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9780553384840

The Sugar Queen

by
  • ISBN13:

    9780553384840

  • ISBN10:

    0553384848

  • Edition: Reprint
  • Format: Trade Paper
  • Copyright: 2009-04-14
  • Publisher: Bantam

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Supplemental Materials

What is included with this book?

Summary

In this irresistible work, the author of the "New York Times"-bestselling debut, "Garden Spells," tells the tale of a young woman whose family secrets--and secret passions--are about to change her life forever.

Author Biography

Sarah Addison Allen lives in Asheville, North Carolina, where she is at work on her next novel.


From the Hardcover edition.

Excerpts

Chapter One



Everlasting Gobstoppers


When Josey woke upand saw the feathery frost on her windowpane, she smiled. Finally, it was cold enough to wear long coats and tights. It was cold enough for scarves and shirts worn in layers, like camouflage. It was cold enough for her lucky red cardigan, which she swore had a power of its own. She loved this time of year. Summer was tedious with the light dresses she pretended to be comfortable in while secretly sure she looked like a loaf of white bread wearing a belt. The cold was such arelief.

She went to the window. A fine sheen of sugary frost covered everything in sight, and white smoke rose from chimneys in the valley below the resort town. Excited, she opened the window, but the sash stuck midway and she had to pound it the rest of the way with the palm of her hand. It finally opened to a rush of sharp early November air that would have the town in a flurry of activity, anticipating the tourists the colder weather always brought to the high mountains of North Carolina.

She stuck her head out and took a deep breath. If she could eat the cold air, she would. She thought cold snaps were like cookies, like gingersnaps. In her mind they were made with white chocolate chunks and had a cool, brittle vanilla frosting. They melted like snow in her mouth, turning creamy and warm.

Just before she ducked her head back inside, she looked down and noticed something strange.

There was a ladder propped against the house, directly underneath her window.

She leaned back in quickly and closed her window. She paused, then she locked it.

She turned and walked to her closet, distracted now. She hadn't heard anything strange last night. The tree trimmers from yesterday must have left the ladder. Yes. That had to be it. They'd probably propped it against the house and then completely forgotten about it.

She opened her closet door and reached up to pull the string that turned on the light.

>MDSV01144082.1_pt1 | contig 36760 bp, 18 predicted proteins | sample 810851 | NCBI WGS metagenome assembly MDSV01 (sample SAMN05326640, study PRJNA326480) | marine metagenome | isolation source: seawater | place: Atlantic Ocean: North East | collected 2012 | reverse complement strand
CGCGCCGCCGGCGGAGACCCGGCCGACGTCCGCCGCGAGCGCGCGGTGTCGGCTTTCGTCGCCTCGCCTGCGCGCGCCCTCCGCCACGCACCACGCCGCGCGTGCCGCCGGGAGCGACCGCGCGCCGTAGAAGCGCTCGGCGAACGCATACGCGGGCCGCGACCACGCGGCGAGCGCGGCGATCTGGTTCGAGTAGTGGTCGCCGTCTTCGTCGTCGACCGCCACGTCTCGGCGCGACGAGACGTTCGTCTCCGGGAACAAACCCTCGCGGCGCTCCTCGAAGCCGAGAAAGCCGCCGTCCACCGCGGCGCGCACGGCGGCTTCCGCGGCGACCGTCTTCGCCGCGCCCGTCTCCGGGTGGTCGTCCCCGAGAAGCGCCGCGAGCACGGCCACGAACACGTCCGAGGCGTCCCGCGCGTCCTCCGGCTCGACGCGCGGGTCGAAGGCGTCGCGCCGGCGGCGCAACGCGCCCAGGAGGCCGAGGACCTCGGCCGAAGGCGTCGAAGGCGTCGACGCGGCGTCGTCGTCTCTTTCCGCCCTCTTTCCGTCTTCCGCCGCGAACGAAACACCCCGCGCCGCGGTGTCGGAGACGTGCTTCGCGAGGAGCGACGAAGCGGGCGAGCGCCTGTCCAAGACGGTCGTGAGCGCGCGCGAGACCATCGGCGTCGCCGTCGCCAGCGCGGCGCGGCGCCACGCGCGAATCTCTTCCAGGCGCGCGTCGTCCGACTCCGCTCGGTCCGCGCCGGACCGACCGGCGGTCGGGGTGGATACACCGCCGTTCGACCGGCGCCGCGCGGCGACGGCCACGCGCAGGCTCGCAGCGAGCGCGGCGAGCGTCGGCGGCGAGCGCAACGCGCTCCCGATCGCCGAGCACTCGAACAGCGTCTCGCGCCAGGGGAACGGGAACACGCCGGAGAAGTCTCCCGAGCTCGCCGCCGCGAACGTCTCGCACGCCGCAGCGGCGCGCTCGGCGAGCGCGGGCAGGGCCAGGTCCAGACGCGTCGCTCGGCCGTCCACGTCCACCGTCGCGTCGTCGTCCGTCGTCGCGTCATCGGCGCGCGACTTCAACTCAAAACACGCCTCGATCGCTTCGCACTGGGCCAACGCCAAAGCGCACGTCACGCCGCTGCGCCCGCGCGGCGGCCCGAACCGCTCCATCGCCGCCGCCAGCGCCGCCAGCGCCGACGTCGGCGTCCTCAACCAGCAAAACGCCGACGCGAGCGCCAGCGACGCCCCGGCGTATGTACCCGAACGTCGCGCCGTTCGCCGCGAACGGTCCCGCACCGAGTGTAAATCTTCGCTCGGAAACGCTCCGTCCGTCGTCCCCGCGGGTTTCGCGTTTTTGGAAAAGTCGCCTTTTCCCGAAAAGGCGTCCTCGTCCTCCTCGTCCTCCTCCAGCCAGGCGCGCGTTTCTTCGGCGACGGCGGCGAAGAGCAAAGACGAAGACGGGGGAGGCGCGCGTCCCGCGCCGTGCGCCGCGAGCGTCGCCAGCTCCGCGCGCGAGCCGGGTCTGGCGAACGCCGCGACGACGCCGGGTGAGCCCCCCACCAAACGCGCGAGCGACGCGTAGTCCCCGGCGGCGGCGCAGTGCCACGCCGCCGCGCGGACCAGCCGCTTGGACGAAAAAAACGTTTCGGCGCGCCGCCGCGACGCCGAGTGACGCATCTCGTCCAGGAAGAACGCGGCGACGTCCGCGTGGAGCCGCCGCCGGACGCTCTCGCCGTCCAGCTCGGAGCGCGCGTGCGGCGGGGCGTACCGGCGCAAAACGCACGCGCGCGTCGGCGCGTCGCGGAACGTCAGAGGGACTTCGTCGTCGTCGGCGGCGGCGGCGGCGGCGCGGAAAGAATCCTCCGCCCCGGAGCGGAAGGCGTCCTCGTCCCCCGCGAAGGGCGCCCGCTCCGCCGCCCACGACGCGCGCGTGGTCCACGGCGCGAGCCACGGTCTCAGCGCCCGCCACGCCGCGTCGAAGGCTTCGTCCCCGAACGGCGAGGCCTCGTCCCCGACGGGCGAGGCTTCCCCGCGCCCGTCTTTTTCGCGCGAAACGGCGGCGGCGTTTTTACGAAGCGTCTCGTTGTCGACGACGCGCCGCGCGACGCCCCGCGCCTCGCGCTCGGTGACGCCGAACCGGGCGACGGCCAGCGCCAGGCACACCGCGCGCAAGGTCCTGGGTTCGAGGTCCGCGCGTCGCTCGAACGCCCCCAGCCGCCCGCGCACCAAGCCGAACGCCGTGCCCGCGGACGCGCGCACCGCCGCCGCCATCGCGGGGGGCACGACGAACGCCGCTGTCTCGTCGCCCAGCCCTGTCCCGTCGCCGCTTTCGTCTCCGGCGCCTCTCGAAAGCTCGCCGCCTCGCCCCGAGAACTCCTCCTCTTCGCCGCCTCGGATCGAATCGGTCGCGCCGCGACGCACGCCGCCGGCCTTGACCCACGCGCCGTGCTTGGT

Then she screamed and backed away, stopping only when she hit her desk and her lamp crashed to the floor.

"Oh for God's sake," the woman sitting on the floor of her closet said, "don't have a cow."

"Josey?" She heard her mother's voice in the hall, then the thud of her cane as she came closer.

"Please don't tell her I'm here," the woman in the closet said, with a strange sort of desperation. Despite the cold outside, she was wearing a cropped white shirt and tight dark blue jeans that sat low, revealing a tattoo of a broken heart on her hip. Her hair was bleached white-blond with about an inch of silver-sprinkled dark roots showing. Her mascara had run and there were black streaks on her cheeks. She looked drip-dried, like she'd been walking in the rain, though there hadn't been rain for days. She smelled like cigarette smoke and river water.

Josey turned her head as her bedroom door began to open. Then, in a small act that changed everything, Josey reached over and pushed the closet door closed as her mother entered the room.

"Josey? What was that noise? Are you all right?" Margaret asked. She'd been a beautiful woman in her day, delicate and trim, blue-eyed and fair-haired. There was a certain power beautiful mothers held over their less beautiful daughters. Even at seventy-four, with a limp from a hip replacement, Margaret could still enter a room and fill it like perfume. Josey could never do that. The closest she ever came was the attention she used to receive when she pitched legendary fits in public when she was young. But that was making people look at her for all the wrong reasons.

"My lamp," Josey said. "It attacked me out of nowhere."

"Oh, well," Margaret said distantly, "leave it for the maid to clean. Hurry up and get dressed. My doctor's appointment is at nine."


Excerpted from The Sugar Queen by Sarah Addison Allen, Sarah Addison Allen
All rights reserved by the original copyright owners. Excerpts are provided for display purposes only and may not be reproduced, reprinted or distributed without the written permission of the publisher.

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